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Sydney Lindt Cafe siege: Outrage as onlookers pose for selfies

Just metres from where up to 13 people were being held hostage by a gunman in Sydney - onlookers have posed for selfies.

A number of onlookers were pictured taking photographs of themselves in Martin Place where the hostage situation is unfolding.

Several photos being shared were originally uploaded to Instagram.

One man uploaded a photo with a fire truck in the background and the hashtag #hostagesituationselfie. The photo was later deleted from his account.

Meanwhile in another snap, three men posed in front of the police tape marking off the exclusion zone, with one of them giving the peace sign.

Tourists and shoppers who then posted the on Twitter and Instagram, were met criticism and outrage, being branded 'sick' and 'shameful'

Among the outrage one person posted: "Why would you take a selfie at the Sydney siege? No respect for anyone if you do."

While others called it "Selfie shame".

Another posted: " Incredulous. There are people inside who are living each moment in a stage of abject terror."

On Monday morning an undisclosed number of people were being held hostage by an armed man in a chocolate shop and café in Sydney.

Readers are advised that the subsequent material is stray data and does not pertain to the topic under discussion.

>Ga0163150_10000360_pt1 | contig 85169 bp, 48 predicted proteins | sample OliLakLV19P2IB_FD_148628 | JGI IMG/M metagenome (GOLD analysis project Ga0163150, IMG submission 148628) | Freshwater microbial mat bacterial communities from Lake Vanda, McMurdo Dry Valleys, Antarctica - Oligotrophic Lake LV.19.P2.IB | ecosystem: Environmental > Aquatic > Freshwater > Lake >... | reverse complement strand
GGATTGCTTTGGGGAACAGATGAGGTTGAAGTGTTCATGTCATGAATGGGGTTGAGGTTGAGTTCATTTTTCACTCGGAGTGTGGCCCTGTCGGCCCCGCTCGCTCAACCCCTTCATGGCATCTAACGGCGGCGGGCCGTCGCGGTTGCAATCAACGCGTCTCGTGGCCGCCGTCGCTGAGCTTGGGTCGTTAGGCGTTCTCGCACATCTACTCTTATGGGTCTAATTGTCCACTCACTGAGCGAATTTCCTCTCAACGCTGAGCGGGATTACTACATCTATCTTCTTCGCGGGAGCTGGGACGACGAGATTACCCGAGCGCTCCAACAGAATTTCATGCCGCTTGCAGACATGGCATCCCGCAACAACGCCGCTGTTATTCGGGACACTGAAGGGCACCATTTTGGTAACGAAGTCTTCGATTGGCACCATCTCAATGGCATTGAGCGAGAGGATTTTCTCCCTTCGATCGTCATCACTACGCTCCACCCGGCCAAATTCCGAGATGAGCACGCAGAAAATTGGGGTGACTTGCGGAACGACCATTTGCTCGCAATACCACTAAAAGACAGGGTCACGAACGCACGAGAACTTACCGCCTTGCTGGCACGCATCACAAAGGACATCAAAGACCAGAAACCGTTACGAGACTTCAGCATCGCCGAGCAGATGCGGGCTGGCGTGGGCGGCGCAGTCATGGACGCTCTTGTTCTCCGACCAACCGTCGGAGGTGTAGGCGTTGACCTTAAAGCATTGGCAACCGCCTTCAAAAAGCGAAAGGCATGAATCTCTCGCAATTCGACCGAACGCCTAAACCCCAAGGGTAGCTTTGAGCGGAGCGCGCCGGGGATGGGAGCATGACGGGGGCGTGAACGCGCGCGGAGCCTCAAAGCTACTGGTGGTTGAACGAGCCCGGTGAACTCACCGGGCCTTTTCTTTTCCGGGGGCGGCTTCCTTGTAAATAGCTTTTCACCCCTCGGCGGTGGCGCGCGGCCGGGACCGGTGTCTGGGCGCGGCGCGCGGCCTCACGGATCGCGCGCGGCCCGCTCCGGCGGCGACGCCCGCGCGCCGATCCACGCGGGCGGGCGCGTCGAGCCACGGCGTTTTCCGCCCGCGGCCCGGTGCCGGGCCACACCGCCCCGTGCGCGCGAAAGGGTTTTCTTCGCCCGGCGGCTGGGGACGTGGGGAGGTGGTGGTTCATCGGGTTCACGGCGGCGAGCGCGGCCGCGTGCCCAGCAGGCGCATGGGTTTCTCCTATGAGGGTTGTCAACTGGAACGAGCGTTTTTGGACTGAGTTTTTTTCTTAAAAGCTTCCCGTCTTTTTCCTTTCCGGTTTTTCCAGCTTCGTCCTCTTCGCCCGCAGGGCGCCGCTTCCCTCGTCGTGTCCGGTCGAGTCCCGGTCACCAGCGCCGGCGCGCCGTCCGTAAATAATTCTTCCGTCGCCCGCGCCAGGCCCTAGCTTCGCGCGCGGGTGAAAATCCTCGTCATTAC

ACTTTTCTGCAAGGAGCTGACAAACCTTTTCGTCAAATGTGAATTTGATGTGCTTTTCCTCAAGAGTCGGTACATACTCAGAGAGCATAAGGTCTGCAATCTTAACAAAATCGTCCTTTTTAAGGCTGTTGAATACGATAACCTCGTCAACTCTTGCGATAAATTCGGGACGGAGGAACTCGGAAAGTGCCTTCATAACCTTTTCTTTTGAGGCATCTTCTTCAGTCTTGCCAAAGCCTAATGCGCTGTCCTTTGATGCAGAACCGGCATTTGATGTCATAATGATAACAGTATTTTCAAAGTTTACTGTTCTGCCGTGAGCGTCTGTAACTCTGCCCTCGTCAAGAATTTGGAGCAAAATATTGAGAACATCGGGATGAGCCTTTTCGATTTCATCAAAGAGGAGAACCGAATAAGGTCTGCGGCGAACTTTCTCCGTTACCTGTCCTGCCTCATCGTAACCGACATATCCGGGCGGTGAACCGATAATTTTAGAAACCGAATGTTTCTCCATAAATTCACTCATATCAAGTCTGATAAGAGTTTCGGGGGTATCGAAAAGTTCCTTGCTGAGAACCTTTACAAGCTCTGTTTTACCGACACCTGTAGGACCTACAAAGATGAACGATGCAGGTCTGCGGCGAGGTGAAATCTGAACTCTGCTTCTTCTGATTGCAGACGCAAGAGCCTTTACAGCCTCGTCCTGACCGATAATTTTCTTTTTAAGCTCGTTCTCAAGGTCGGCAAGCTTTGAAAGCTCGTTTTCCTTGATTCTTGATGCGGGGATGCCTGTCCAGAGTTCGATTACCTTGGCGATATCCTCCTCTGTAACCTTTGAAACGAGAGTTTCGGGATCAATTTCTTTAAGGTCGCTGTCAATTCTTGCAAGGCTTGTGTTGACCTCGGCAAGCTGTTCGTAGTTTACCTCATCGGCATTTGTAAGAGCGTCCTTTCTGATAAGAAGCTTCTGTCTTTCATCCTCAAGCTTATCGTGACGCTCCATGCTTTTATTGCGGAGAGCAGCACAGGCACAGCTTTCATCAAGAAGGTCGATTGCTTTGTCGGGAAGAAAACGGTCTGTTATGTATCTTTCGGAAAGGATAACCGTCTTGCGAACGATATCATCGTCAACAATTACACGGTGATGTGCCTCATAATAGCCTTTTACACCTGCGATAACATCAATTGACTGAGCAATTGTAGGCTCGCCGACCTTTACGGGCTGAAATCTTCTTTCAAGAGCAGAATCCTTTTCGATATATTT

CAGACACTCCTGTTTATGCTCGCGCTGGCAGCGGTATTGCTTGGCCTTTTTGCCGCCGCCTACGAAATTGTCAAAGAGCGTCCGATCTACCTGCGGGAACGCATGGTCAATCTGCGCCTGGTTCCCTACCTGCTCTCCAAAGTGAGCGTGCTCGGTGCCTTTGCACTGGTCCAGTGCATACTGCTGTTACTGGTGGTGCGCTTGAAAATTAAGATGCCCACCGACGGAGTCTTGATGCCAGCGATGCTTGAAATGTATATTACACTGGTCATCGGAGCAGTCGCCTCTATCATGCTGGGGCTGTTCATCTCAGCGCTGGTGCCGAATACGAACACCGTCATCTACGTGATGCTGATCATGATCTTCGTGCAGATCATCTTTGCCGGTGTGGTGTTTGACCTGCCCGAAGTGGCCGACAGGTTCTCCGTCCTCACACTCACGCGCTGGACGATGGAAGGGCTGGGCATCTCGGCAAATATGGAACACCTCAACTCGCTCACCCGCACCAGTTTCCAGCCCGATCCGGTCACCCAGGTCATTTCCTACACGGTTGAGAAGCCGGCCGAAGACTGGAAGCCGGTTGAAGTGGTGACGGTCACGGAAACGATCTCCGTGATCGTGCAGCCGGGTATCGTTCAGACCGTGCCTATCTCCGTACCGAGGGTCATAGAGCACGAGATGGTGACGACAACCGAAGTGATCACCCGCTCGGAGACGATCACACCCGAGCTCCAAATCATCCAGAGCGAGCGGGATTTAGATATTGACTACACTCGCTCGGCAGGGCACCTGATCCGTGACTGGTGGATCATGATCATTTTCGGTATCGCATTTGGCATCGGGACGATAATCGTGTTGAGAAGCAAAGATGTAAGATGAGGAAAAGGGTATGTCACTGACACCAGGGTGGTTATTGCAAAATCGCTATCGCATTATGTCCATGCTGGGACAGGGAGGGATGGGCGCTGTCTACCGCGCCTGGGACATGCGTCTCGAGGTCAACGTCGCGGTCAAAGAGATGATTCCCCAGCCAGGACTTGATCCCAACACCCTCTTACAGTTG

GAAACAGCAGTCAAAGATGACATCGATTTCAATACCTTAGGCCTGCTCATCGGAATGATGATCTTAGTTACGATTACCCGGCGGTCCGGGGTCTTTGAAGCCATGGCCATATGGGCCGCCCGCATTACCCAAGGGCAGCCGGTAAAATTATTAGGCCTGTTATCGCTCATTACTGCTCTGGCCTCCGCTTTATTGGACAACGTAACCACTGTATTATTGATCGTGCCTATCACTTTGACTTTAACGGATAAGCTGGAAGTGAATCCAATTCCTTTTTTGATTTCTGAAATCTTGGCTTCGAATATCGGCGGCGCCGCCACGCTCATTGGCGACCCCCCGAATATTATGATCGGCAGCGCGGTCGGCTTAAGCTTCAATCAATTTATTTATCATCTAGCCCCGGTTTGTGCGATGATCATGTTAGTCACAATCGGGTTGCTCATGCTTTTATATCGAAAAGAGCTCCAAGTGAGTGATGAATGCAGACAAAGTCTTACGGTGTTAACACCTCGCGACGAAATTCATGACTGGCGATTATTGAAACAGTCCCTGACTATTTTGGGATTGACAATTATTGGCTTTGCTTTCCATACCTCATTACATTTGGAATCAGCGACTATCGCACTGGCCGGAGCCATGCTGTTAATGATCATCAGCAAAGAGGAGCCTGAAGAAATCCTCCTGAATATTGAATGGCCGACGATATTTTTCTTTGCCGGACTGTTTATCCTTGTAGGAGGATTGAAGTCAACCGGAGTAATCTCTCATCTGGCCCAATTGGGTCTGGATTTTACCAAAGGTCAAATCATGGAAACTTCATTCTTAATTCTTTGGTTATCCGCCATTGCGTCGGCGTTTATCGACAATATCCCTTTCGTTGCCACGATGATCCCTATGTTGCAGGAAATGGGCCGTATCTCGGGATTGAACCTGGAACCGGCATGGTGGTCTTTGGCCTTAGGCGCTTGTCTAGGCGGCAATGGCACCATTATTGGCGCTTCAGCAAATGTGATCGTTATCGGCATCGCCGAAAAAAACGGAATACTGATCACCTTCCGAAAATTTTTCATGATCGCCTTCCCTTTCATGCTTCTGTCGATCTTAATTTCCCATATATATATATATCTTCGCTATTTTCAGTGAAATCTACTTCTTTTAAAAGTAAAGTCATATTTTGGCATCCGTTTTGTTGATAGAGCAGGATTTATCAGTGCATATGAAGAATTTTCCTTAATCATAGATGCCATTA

Staff and customers were forced to hold what appeared to be a black Islamic flag against the window of the Lindt Chocolat Café in Martin Place in Sydney's Central Business District.

Five of the hostages were captured on camera fleeing the building.

It was not known exactly how many people are inside the cafe, although it was reported that a Lindt executive had said there were 10 staff members in the venue.

New South Wales's Police Commissioner Andrew Scipione confirmed that the incident involved "an armed offender" and "an undisclosed number of hostages", and that they had not as yet had any communication or contact with the hostage-taker. On being questioned, Mr Scipione said there was "at least one armed offender", and the police were operating "on a terrorism footing".

The flag seen in the window is believed to be the Shahada, which carries a message that translates as: "There is no deity of worship except God (Allah), and Muhammad is the messenger of God."

Armed police officers were seen outside the café with their guns drawn, and a man with a backpack inside the cafe could be seen walking back and forth in front of the glass doors. The building it is in contains a number of state government bodies.

People taking selfiesat the area around the Sydney hostage situation. We have reached peak selfieand it is terrible.

— Ian Miles Cheong (@stillgray) December 15, 2014

Australian Prime Minister Tony Abbott said it was unclear if the siege was politically motivated.

"We don't yet know if this is politically motivated, although there are some indications that it might be," Abbott told reporters in Canberra.

"This is a very disturbing incident. I can understand the concerns and anxieties of the Australia people," Abbott said, without providing any information on the unfolding siege.

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